Foreign Banks Rethink Plans for U.S. Market
Kraus, James R., American Banker
Foreign Banks Rethink Plans For U.S. Market
With costs and problem loans on the rise, many foreign banks are beginning to rethink their operating strategies in the United States - so much so that the topic came up at the International Monetary Conference in Osaka, Japan, this week.
"As they recognize the new circumstances, foreign banks will reduce their presence in the U.S. market," First Chicago Corp. chairman Barry Sullivan told the group, adding, "Many will leave altogether."
While foreign bankers deny they are abandoning the United States, it's clear that some retrenchment is taking place.
Japanese banks, hit by sagging profits and fluctuating capital ratios, are drastically reducing new lending, chasing higher margins and fee income instead.
British and Irish banks, finding the United States a riskier place than they had imagined, have trimmed ambitious plans to become regional consumer banking powerhouses.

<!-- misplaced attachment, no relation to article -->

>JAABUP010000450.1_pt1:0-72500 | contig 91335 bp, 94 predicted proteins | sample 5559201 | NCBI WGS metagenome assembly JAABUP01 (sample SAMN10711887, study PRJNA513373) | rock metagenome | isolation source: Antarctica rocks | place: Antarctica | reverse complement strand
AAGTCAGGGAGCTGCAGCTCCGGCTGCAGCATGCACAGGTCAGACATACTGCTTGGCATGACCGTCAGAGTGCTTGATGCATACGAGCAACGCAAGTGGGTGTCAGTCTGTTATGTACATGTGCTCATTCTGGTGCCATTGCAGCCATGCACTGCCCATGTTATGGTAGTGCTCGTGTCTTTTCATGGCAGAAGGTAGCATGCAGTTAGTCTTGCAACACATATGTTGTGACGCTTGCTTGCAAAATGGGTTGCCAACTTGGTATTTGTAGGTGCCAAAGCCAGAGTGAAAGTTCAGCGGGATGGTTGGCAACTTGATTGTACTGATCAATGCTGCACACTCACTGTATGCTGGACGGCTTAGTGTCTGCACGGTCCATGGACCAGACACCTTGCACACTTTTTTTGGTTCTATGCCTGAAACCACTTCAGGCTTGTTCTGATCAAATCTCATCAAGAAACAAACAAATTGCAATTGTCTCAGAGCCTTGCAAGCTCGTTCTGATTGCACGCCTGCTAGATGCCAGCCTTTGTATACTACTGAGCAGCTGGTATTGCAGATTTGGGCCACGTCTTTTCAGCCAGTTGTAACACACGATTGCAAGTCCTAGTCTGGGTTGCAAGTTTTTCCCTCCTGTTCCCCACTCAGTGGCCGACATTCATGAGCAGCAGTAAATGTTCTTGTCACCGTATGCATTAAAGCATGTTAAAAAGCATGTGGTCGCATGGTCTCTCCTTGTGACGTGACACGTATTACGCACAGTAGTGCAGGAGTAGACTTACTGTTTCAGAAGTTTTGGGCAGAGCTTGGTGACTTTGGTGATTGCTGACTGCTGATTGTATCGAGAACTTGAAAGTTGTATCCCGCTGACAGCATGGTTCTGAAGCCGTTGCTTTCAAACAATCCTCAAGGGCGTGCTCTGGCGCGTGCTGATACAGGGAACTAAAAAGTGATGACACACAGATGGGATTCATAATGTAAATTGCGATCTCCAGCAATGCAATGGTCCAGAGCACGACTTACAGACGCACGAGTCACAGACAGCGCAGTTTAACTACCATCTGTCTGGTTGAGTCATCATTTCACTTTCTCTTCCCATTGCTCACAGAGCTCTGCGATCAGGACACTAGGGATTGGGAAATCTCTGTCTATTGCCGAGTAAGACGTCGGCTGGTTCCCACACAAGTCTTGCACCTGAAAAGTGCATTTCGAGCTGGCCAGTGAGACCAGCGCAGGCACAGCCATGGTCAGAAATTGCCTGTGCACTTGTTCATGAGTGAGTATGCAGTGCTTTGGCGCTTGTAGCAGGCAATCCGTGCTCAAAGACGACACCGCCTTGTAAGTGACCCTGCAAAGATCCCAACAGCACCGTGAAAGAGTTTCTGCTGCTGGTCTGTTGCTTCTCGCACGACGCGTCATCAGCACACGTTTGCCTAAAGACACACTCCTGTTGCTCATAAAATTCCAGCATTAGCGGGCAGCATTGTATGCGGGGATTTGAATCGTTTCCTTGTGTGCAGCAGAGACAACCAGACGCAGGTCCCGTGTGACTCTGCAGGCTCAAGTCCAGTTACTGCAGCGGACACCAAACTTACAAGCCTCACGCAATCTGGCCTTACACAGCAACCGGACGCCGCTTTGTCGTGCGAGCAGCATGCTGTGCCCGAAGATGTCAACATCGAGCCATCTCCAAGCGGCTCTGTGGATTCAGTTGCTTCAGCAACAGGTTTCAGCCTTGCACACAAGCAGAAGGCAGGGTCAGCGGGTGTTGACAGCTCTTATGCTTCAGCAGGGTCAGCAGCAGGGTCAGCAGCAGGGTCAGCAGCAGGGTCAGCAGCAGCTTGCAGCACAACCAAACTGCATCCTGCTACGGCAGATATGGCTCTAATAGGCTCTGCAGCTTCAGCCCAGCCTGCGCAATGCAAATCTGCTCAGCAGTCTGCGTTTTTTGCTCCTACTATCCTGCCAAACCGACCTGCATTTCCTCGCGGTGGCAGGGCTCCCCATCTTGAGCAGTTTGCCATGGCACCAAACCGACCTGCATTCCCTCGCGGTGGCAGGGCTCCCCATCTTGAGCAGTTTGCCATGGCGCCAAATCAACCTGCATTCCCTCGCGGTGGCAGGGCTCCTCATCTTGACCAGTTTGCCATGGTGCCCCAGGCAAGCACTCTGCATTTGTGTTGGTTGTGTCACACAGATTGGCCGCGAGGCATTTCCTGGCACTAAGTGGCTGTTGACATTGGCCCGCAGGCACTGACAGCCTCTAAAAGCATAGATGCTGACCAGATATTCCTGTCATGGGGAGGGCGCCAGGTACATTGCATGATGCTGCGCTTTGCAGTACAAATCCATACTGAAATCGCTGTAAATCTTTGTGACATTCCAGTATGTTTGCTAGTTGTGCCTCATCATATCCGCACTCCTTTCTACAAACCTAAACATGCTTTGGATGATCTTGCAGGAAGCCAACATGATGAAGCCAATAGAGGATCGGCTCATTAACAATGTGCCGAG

Playing It Safe
Other European banks are sticking to what they do best. They are expanding only in specialized areas where they believe they have a market advantage, such as private banking, trade and commodity finance, asset management, or securities custody.
Meanwhile, Canadian banks are playing safe and holding U.S. lending to current levels. They remain keen to acquire U.S. institutions but only at bargain-basement prices.
"Foreign banks have concluded that, if they can't make money, they may not be able to afford the luxury of staying on here forever," said County Natwest analyst Steven Berman. "They have their own needs at home. Only a few are seriously looking to expand their businesses here."
Exploiting an Opening
Among the exceptions are the better-rated, strongly capitalized European banks like Union Bank of Switzerland, Britain's Barclays Bank PLC, and Holland's Rabobank Nederland, which are using the opening afforded by tighter lending practices at U.S. banks to build relations with big U.S. corporations.
Yet after more than a decade of unfettered growth, many foreign banks are clearly in a defensive mood.
"I'm not very comfortable with participation banking," said John Tugwell, chairman of National Westminster Bancorp., the U.S. holding company for Britain's National Westminster PLC.
When buying a piece of another bank's loan, Mr. Tugwell pointed out, it can be difficult to know your customers and work your way out when you've got problems.
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